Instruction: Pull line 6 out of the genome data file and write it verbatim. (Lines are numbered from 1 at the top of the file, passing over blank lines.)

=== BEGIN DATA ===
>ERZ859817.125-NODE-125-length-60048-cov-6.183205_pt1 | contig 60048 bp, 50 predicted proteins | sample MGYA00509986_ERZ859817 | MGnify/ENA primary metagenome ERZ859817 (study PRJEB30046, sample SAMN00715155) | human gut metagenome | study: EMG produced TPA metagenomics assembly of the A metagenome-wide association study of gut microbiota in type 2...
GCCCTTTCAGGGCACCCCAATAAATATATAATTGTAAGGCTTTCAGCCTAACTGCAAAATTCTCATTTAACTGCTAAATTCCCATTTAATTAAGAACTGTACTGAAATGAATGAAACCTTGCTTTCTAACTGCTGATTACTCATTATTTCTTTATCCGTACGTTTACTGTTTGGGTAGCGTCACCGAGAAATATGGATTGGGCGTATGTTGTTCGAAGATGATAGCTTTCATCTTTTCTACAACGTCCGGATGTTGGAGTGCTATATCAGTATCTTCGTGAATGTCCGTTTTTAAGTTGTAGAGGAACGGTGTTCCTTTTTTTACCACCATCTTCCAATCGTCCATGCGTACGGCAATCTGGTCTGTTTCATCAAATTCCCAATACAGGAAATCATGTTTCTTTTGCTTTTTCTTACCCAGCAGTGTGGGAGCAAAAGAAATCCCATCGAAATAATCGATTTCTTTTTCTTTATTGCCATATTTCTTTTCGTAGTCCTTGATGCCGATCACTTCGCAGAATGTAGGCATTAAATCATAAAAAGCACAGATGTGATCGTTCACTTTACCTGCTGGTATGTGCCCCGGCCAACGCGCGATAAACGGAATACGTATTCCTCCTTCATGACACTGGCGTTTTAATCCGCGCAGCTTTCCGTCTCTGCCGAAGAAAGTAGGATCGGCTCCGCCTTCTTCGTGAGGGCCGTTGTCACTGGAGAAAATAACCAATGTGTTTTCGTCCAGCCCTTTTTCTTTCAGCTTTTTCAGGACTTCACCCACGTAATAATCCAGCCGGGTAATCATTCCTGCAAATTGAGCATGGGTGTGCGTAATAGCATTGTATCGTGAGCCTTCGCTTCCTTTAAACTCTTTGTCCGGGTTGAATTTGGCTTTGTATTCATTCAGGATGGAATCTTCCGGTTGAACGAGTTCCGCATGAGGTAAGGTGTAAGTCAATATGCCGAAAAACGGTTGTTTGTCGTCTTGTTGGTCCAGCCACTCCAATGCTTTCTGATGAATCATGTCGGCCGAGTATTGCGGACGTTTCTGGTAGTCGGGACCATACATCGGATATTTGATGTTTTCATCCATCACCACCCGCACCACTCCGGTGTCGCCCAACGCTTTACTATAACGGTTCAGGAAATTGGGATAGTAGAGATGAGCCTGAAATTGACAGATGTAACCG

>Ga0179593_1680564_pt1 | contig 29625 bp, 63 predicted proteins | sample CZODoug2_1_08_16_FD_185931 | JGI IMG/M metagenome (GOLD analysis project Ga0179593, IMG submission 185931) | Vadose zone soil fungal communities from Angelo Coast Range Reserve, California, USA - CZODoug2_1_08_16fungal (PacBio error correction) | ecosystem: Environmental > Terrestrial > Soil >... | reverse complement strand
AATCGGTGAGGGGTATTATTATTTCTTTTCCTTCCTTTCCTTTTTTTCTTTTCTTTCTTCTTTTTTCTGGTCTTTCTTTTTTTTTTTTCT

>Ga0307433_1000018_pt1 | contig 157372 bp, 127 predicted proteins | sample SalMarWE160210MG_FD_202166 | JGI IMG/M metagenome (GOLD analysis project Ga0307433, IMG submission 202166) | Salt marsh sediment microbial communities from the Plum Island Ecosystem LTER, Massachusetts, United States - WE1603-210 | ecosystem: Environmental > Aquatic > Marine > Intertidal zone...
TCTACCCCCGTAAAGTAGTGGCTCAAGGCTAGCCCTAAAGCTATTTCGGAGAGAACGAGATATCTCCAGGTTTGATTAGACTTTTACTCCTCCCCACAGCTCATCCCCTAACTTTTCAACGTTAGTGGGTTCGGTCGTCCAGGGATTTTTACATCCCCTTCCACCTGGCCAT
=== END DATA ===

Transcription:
TCTACCCCCGTAAAGTAGTGGCTCAAGGCTAGCCCTAAAGCTATTTCGGAGAGAACGAGATATCTCCAGGTTTGATTAGACTTTTACTCCTCCCCACAGCTCATCCCCTAACTTTTCAACGTTAGTGGGTTCGGTCGTCCAGGGATTTTTACATCCCCTTCCACCTGGCCAT